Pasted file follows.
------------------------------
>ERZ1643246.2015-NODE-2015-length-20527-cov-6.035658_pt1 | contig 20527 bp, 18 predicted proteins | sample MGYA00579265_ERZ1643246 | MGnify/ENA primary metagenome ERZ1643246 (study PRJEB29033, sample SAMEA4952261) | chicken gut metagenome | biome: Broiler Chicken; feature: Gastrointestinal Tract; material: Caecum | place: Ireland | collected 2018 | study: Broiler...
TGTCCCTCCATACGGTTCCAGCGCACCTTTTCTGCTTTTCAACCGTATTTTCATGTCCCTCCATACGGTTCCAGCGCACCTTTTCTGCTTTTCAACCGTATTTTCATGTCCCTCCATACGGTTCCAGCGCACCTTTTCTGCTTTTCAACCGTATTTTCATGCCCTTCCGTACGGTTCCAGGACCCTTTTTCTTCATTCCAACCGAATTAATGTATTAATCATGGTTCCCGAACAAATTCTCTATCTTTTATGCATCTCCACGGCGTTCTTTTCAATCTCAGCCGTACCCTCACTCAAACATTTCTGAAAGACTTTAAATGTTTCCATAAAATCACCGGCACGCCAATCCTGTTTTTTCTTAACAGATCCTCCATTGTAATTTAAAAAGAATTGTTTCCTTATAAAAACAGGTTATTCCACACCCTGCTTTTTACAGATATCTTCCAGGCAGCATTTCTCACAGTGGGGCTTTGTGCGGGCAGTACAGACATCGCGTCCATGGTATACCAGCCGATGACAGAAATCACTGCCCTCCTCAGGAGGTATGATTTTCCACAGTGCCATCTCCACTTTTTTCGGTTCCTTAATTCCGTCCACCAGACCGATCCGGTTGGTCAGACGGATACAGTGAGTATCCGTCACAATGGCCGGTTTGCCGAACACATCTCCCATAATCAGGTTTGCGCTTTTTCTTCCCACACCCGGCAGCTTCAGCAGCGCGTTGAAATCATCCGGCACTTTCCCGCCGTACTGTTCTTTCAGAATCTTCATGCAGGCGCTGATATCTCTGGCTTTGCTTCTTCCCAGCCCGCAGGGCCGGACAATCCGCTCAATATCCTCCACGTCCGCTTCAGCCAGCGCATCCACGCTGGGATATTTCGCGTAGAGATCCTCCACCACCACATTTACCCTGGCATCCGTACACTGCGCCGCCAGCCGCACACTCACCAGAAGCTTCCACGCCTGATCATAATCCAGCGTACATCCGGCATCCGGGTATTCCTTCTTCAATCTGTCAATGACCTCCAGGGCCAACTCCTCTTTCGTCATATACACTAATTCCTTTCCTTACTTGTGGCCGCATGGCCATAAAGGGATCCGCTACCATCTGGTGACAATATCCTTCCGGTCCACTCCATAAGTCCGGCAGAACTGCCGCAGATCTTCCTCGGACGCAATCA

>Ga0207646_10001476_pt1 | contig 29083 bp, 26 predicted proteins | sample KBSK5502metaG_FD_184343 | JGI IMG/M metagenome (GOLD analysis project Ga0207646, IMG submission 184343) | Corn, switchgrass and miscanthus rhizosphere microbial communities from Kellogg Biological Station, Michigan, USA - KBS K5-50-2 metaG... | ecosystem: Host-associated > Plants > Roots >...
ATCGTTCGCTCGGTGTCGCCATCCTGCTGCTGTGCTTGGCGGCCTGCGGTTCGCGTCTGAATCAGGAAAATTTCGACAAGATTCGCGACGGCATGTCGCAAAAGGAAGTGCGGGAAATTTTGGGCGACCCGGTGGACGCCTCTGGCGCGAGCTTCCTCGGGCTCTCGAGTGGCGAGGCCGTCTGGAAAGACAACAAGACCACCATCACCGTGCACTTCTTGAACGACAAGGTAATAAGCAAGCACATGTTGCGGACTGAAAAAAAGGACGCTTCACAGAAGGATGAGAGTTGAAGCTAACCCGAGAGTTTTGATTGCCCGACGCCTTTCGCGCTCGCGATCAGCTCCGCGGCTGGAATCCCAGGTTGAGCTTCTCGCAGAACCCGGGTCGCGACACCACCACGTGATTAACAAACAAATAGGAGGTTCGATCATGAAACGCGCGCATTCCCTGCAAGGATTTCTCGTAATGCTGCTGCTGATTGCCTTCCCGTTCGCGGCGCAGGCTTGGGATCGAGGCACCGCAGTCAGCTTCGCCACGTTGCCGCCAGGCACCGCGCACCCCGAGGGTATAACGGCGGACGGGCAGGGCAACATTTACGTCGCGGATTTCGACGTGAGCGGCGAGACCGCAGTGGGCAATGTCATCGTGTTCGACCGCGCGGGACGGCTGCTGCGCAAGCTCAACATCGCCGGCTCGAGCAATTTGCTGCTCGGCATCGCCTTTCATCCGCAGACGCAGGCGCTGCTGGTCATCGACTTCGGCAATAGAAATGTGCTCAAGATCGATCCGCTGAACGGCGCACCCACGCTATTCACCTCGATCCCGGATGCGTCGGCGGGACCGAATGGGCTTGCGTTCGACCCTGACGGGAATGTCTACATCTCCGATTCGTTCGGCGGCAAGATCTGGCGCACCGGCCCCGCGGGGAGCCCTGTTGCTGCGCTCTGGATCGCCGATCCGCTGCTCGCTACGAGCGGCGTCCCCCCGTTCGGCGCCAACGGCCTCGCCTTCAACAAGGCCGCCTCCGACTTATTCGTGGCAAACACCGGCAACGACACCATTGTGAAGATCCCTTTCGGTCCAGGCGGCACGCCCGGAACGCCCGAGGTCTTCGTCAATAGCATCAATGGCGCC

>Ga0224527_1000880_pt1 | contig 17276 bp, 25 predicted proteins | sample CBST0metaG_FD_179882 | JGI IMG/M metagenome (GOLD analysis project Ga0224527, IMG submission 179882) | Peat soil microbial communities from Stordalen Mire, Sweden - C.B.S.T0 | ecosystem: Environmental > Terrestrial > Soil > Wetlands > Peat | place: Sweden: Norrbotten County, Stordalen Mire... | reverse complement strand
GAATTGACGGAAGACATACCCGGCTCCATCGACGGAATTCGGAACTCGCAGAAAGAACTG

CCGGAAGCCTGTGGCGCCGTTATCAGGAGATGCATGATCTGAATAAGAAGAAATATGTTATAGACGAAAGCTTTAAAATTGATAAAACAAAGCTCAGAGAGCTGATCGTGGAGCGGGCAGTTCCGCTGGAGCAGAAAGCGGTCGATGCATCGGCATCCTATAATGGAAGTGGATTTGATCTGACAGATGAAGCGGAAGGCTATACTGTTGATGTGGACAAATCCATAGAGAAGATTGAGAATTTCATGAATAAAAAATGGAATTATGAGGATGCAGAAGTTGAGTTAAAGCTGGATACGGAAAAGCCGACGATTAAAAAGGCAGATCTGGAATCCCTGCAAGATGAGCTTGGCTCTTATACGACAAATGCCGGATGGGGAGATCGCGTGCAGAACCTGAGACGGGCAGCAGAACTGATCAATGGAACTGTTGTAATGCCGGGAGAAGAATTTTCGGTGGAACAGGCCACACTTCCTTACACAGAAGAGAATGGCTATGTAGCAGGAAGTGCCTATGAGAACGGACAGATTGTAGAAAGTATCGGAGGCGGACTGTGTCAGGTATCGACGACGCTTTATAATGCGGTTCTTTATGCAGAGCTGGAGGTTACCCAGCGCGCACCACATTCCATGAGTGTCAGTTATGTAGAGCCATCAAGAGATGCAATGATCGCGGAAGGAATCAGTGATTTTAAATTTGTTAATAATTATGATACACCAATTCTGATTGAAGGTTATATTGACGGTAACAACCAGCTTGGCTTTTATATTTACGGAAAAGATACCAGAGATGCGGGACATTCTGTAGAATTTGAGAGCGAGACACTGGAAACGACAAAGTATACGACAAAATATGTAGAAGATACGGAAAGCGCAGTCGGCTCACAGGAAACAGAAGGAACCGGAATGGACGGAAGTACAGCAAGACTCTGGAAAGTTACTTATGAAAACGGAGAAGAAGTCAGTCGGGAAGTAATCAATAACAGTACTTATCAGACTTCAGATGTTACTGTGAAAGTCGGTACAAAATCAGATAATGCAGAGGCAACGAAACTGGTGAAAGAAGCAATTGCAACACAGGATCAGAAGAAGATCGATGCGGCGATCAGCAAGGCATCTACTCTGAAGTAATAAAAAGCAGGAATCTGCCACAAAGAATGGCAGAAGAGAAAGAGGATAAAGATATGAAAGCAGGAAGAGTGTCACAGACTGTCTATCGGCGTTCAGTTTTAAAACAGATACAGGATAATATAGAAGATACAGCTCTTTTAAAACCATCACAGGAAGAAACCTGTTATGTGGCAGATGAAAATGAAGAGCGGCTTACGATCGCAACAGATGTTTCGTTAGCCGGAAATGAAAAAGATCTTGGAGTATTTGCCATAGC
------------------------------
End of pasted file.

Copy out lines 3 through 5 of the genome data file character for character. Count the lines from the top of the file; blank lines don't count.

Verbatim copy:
>Ga0207646_10001476_pt1 | contig 29083 bp, 26 predicted proteins | sample KBSK5502metaG_FD_184343 | JGI IMG/M metagenome (GOLD analysis project Ga0207646, IMG submission 184343) | Corn, switchgrass and miscanthus rhizosphere microbial communities from Kellogg Biological Station, Michigan, USA - KBS K5-50-2 metaG... | ecosystem: Host-associated > Plants > Roots >...
ATCGTTCGCTCGGTGTCGCCATCCTGCTGCTGTGCTTGGCGGCCTGCGGTTCGCGTCTGAATCAGGAAAATTTCGACAAGATTCGCGACGGCATGTCGCAAAAGGAAGTGCGGGAAATTTTGGGCGACCCGGTGGACGCCTCTGGCGCGAGCTTCCTCGGGCTCTCGAGTGGCGAGGCCGTCTGGAAAGACAACAAGACCACCATCACCGTGCACTTCTTGAACGACAAGGTAATAAGCAAGCACATGTTGCGGACTGAAAAAAAGGACGCTTCACAGAAGGATGAGAGTTGAAGCTAACCCGAGAGTTTTGATTGCCCGACGCCTTTCGCGCTCGCGATCAGCTCCGCGGCTGGAATCCCAGGTTGAGCTTCTCGCAGAACCCGGGTCGCGACACCACCACGTGATTAACAAACAAATAGGAGGTTCGATCATGAAACGCGCGCATTCCCTGCAAGGATTTCTCGTAATGCTGCTGCTGATTGCCTTCCCGTTCGCGGCGCAGGCTTGGGATCGAGGCACCGCAGTCAGCTTCGCCACGTTGCCGCCAGGCACCGCGCACCCCGAGGGTATAACGGCGGACGGGCAGGGCAACATTTACGTCGCGGATTTCGACGTGAGCGGCGAGACCGCAGTGGGCAATGTCATCGTGTTCGACCGCGCGGGACGGCTGCTGCGCAAGCTCAACATCGCCGGCTCGAGCAATTTGCTGCTCGGCATCGCCTTTCATCCGCAGACGCAGGCGCTGCTGGTCATCGACTTCGGCAATAGAAATGTGCTCAAGATCGATCCGCTGAACGGCGCACCCACGCTATTCACCTCGATCCCGGATGCGTCGGCGGGACCGAATGGGCTTGCGTTCGACCCTGACGGGAATGTCTACATCTCCGATTCGTTCGGCGGCAAGATCTGGCGCACCGGCCCCGCGGGGAGCCCTGTTGCTGCGCTCTGGATCGCCGATCCGCTGCTCGCTACGAGCGGCGTCCCCCCGTTCGGCGCCAACGGCCTCGCCTTCAACAAGGCCGCCTCCGACTTATTCGTGGCAAACACCGGCAACGACACCATTGTGAAGATCCCTTTCGGTCCAGGCGGCACGCCCGGAACGCCCGAGGTCTTCGTCAATAGCATCAATGGCGCC

>Ga0224527_1000880_pt1 | contig 17276 bp, 25 predicted proteins | sample CBST0metaG_FD_179882 | JGI IMG/M metagenome (GOLD analysis project Ga0224527, IMG submission 179882) | Peat soil microbial communities from Stordalen Mire, Sweden - C.B.S.T0 | ecosystem: Environmental > Terrestrial > Soil > Wetlands > Peat | place: Sweden: Norrbotten County, Stordalen Mire... | reverse complement strand